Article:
ALEXANDRIA, Va. - A federal judge is asking skeptical questions about Special Counsel Robert Mueller's authority to bring charges against former Trump campaign chairman Paul Manafort on tax and bank fraud charges.
Manafort's lawyers argued at a hearing Friday in Alexandria, Virginia, that the charges are far afield from Mueller's mandate to investigate Russian meddling in the 2016 election and whether any collusion occurred.
The Virginia indictment alleges Manafort hid tens of millions of dollars he earned advising pro-Russia politicians in Ukraine from the Internal Revenue Service, all occurring years before Donald Trump ran for president. And there was a previous investigation into Manafort regarding his companies' business dealings before the special counsel had been appointed.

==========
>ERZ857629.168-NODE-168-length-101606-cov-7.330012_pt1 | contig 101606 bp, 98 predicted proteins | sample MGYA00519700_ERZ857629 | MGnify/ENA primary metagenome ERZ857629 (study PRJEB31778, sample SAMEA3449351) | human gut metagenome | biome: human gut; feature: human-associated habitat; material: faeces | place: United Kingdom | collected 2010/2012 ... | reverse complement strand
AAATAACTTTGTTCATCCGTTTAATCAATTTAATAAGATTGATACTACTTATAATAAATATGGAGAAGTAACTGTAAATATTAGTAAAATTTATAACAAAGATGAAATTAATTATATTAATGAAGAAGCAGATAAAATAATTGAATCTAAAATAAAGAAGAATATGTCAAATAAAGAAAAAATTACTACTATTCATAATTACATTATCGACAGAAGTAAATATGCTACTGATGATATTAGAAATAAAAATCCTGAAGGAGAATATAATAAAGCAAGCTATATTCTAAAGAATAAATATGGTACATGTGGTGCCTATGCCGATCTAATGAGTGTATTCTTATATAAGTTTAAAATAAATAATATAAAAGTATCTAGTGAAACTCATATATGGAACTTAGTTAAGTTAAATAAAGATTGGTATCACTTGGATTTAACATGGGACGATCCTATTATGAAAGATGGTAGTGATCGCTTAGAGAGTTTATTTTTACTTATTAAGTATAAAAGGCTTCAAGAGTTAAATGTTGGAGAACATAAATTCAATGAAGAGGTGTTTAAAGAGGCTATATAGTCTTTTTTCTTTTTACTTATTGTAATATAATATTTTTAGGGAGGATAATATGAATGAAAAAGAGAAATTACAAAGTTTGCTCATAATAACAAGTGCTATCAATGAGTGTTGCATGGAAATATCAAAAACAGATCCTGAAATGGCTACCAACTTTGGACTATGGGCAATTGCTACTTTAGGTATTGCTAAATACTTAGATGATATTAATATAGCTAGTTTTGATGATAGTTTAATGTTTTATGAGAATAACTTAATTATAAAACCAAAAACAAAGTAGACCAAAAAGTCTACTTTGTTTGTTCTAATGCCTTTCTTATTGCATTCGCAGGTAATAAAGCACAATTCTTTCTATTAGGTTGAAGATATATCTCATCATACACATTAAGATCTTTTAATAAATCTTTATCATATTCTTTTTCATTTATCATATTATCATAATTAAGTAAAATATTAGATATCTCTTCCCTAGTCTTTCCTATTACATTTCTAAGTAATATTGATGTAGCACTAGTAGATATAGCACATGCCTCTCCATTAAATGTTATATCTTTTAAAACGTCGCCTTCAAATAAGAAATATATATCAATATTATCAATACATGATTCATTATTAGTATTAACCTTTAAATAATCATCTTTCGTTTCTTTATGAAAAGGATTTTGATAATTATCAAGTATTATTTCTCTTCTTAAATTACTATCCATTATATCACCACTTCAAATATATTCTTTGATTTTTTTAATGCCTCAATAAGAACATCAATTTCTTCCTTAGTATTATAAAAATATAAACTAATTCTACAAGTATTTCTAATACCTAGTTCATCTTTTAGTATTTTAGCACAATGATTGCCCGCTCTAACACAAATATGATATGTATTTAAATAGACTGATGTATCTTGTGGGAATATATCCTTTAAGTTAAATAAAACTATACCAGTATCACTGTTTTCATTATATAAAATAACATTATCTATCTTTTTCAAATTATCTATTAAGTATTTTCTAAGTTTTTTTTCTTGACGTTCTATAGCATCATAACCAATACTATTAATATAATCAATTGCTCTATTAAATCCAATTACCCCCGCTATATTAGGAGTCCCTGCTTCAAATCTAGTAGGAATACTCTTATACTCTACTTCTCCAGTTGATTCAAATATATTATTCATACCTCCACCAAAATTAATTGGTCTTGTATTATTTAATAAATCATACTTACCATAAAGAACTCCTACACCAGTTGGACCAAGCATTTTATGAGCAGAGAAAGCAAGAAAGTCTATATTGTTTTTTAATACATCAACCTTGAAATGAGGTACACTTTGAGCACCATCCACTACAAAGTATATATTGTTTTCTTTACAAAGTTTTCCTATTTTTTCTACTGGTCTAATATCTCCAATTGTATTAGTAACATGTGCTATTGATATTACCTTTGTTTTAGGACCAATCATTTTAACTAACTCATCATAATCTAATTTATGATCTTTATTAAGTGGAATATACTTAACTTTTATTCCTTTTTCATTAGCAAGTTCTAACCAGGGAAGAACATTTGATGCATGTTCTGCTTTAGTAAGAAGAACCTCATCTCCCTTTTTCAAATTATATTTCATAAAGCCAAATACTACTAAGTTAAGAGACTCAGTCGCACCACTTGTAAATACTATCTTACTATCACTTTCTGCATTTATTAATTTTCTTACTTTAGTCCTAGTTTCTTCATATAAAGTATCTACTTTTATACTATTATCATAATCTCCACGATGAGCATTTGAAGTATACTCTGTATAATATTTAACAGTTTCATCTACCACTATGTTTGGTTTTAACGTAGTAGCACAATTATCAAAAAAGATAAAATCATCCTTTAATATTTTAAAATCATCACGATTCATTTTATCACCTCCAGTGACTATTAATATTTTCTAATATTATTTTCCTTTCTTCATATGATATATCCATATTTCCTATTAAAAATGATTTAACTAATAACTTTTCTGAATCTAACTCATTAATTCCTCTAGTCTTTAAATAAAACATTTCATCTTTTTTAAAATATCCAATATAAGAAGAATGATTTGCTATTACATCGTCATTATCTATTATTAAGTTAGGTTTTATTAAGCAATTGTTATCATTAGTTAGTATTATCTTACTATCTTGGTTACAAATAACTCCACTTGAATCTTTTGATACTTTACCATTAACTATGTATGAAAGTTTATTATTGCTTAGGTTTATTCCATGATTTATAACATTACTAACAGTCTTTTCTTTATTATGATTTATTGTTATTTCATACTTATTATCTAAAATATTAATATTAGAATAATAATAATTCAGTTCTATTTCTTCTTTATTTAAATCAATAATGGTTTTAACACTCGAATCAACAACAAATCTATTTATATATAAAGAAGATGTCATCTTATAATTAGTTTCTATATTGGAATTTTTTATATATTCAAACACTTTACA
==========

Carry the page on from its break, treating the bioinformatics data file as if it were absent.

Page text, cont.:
Judge T.S. Ellis III suggested the real reason Mueller is pursuing Manafort is to pressure him to "sing" against Trump, and he posited that the special counsel was using the additional charges filed in Virginia to "tighten the screws" on the former Trump campaign chairman. "You don't really care about Mr. Manafort's bank fraud," Ellis accused Michael Dreeben, who was arguing for the prosecution. He replied that the charges had been "inherited by the special counsel" but had also been advanced by its investigators.
During the proceedings, Ellis also informed the special counsel's office that he wants an unredacted version of the August 2 memo by Rod Rosenstein defining the scope of the investigation for the special counsel. Dreeben said he would have to ask for clearance from the intelligence community. Ellis gave him two weeks. The government has not made the document public, citing national security concerns.
Ellis withheld ruling on dismissal of the indictment. Manafort's trial in the Eastern District of Virginia is scheduled to be July 10.
Manafort is also charged in the District of Columbia.
CBS News' Clare Hymes contributed to this report.